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SEA vaccination rollout: Philippine ranks 4th

SEA vaccination rollout: Philippine ranks 4th

Neil Jayson Servallos (The Philippine Star) - April 23, 2021 - 12:00am

MANILA, Philippines — From third place last week, the Philippines is now ranked fourth among the 10 Southeast Asian countries in terms of the number of citizens vaccinated against the coronavirus disease 2019.

The National Task Force against COVID-19 (NTF), citing data based on reports from international media as of April 21, said the Philippines has injected 1.6 million doses of its vaccine supply to 1.4 million Filipinos.

This places the country behind Indonesia, which has administered 17.6 million doses; Singapore with 2.2 million, and Myanmar with 1.8 million.

This ranking, however, is not set against the backdrop of population per nation.

If population is to be considered, the Philippines would be ranked 7th in the 10-member Association of Southeast Asian Nations (ASEAN) as of the third week of April, according to think tank Our World in Data.

Based on its research, the 1.4 million Filipinos injected with at least one dose of the vaccines, so far, represent only 1.15 percent of the population.

Leading the ranking would be Singapore with 23.3 percent of its population injected with at least one dose, followed by Cambodia with 7.64 percent, Indonesia with 4.06 percent, Malaysia with 2.24 percent, Myanmar with 1.84 percent and Laos with 1.46 percent.

Trailing the Philippines would be Thailand with 0.82 percent, Brunei with 0.53 percent and Vietnam with 0.11 percent.

NTF policy chief implementer and vaccine czar Carlito Galvez Jr. said the Philippines was averaging 50 to 70 vaccinations a day because of the limited number of vaccines.

Speaking at the Palace press briefing yesterday, Galvez vowed that the government would average 120,000 inoculations per day by June once the bulk of vaccine supplies arrive.

“We can have an average of 120,000 (vaccinations a day), but this also means we need to have a (contingency reserve) of 3.3 million vaccines per month,” Galvez said.

The Philippines started negotiating for vaccines as early as October 2020, but procurement and delivery have been snagged by several issues such as indemnity clauses and supply shortage in the global market.

“We saw in the global market that even if you placed orders quite early, we saw that 80 percent (of the global supply) were gotten by big countries like the United States, India, China, United Kingdom and nations from the European Union,” Galvez said.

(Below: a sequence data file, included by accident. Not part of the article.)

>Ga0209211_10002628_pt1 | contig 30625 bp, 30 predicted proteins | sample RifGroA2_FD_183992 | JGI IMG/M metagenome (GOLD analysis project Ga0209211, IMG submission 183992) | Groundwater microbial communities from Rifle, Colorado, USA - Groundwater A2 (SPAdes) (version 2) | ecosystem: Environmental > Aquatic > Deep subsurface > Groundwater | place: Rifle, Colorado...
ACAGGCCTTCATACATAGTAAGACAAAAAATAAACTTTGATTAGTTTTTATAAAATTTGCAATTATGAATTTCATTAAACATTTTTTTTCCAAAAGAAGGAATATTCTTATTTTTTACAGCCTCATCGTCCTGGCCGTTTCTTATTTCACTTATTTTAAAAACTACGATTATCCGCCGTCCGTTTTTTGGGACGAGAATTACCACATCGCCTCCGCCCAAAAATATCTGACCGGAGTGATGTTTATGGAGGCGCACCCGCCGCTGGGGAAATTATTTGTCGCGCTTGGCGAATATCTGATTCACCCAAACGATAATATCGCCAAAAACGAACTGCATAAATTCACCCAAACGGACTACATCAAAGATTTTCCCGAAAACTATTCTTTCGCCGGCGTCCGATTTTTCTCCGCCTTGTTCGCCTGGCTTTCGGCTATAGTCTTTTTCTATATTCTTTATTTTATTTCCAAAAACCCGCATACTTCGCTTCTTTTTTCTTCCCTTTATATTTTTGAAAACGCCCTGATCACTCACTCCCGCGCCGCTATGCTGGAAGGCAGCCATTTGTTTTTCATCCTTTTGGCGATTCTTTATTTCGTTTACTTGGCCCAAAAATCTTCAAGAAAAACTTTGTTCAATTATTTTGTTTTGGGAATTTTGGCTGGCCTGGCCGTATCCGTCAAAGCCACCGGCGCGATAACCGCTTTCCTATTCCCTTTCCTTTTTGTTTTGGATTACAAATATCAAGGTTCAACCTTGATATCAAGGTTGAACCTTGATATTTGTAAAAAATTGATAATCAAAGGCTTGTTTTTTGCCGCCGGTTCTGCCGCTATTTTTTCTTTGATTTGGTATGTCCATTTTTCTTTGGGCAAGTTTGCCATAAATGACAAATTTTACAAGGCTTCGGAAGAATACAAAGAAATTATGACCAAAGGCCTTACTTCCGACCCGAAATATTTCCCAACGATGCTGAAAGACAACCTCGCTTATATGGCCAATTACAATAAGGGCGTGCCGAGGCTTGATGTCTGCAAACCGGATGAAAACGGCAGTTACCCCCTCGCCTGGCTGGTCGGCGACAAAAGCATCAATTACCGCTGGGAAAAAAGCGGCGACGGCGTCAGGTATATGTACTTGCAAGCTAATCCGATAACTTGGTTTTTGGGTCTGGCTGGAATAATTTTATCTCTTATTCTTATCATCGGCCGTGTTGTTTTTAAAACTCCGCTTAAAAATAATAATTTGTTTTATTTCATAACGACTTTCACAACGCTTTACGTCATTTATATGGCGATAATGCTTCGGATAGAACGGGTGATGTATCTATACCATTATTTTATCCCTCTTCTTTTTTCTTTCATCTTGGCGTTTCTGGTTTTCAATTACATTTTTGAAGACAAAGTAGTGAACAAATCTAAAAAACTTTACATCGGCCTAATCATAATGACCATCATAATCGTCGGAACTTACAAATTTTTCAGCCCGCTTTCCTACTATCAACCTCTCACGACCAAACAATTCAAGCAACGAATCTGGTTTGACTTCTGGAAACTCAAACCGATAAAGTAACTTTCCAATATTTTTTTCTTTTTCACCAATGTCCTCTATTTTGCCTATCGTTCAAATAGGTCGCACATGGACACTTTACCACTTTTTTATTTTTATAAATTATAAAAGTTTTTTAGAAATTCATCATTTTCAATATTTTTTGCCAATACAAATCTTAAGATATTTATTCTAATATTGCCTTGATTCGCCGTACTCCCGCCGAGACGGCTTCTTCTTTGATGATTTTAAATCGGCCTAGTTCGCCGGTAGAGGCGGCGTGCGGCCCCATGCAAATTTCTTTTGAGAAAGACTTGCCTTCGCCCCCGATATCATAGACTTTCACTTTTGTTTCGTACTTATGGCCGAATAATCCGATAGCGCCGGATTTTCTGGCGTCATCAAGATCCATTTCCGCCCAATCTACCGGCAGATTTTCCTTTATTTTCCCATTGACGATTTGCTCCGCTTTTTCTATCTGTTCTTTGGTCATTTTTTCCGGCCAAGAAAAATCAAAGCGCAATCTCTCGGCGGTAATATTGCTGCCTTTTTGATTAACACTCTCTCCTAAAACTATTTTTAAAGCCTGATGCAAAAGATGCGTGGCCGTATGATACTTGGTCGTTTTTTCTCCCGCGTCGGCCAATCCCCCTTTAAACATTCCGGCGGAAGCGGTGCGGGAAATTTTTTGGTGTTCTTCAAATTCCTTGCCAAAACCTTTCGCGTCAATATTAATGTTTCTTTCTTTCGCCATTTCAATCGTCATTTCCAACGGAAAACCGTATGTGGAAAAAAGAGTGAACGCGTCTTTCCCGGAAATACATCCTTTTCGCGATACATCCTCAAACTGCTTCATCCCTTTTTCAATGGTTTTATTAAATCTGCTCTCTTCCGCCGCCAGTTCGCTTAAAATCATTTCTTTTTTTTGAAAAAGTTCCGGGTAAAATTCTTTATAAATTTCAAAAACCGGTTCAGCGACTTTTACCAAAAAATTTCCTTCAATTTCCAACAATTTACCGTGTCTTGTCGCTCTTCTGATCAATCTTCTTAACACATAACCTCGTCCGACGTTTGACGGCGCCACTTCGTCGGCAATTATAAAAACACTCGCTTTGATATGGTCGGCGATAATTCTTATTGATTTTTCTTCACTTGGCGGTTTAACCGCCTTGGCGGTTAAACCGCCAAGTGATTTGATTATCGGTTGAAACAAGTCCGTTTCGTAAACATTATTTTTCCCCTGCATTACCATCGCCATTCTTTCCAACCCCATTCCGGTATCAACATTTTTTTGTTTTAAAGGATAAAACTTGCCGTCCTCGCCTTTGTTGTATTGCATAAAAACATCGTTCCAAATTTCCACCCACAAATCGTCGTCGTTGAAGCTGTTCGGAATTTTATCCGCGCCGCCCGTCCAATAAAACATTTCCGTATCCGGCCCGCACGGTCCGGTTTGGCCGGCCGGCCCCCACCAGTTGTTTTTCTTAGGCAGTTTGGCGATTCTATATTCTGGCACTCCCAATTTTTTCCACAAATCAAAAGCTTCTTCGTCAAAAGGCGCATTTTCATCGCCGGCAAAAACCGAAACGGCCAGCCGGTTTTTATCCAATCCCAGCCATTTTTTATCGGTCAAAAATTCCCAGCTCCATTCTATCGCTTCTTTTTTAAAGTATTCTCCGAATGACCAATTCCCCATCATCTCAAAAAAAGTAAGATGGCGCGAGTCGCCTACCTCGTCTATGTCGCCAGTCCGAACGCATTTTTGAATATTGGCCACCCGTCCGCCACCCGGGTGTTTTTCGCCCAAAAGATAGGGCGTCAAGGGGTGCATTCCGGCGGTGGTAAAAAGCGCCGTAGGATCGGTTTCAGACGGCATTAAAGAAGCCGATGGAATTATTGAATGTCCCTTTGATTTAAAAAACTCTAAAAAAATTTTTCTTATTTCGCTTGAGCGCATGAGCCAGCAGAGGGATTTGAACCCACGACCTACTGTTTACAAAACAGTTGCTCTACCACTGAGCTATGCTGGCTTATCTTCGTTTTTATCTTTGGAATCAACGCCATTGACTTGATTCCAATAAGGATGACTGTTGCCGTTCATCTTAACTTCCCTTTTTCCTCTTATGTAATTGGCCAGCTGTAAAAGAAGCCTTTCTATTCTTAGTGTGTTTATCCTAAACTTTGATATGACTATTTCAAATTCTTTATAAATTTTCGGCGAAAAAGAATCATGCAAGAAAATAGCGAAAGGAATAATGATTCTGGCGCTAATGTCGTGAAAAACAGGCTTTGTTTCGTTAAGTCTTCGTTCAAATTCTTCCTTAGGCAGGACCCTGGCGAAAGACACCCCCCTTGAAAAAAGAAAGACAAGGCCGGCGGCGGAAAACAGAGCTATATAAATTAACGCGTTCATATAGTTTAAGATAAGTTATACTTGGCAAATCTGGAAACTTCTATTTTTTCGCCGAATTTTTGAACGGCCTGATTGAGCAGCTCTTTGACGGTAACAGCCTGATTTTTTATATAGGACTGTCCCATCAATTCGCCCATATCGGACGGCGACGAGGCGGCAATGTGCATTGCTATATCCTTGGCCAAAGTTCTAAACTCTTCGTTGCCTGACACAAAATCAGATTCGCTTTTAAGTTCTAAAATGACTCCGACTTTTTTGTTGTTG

At present, the Philippines is administering China-made CoronaVac vaccine and British drugmaker AstraZeneca’s vaccine.

Galvez said the country hopes to have a portfolio of at least seven vaccine brands this year, including Moderna, which experts said could be administered as a second dose regardless of the brand of the first dose received by a vaccinee.

Moderna lacks EUA

However, the US-brand vaccine could not be used in the country until it is issued an emergency use authorization (EUA) by the Food and Drug Administration (FDA).

“As long as a product has no EUA, it cannot be used to vaccinate our people,” Department of Health (DOH) Undersecretary Maria Rosario Vergeire said.

“If it has no EUA, it cannot be brought into the country, and it cannot be used by our countrymen,” she added.

As of yesterday, the FDA reported that Moderna has not yet submitted its EUA application.

Philippine Ambassador to the United States  Jose Manuel Romualdez previously announced that the country is already set to receive the first batch of 200,000 doses of Moderna vaccines it procured by the middle of June.

Ban on anti-vaxxers

Yesterday, a lawmaker proposed the banning of individuals who refuse vaccination from entering shopping malls and other commercial establishments.

In pushing for a COVID-19 protection law, Cavite 4th district Rep. Elpidio Barzaga Jr. said measures to protect individuals already inoculated from anti-vaxxers are necessary.

“Even the right to travel shall be restricted,” Barzaga said. “COVID-19 is real and it has come closer to home. It has touched all of us, where every one of us has a parent, sibling, relative, friend, co-worker who has been infected by this deadly virus.”

He said it is constitutionally permissible for private establishments like malls to impose a regulation that only those vaccinated shall be permitted to enter while restaurants and hotels can accept only persons who have been vaccinated.

Also citing the General Welfare clause in the 1987 Constitution, Barzaga said: “The State can therefore enact a general law protecting those who are vaccinated from those who are not vaccinated.” – Mayen Jaymalin, Edu Punay

COVID-19 VACCINE
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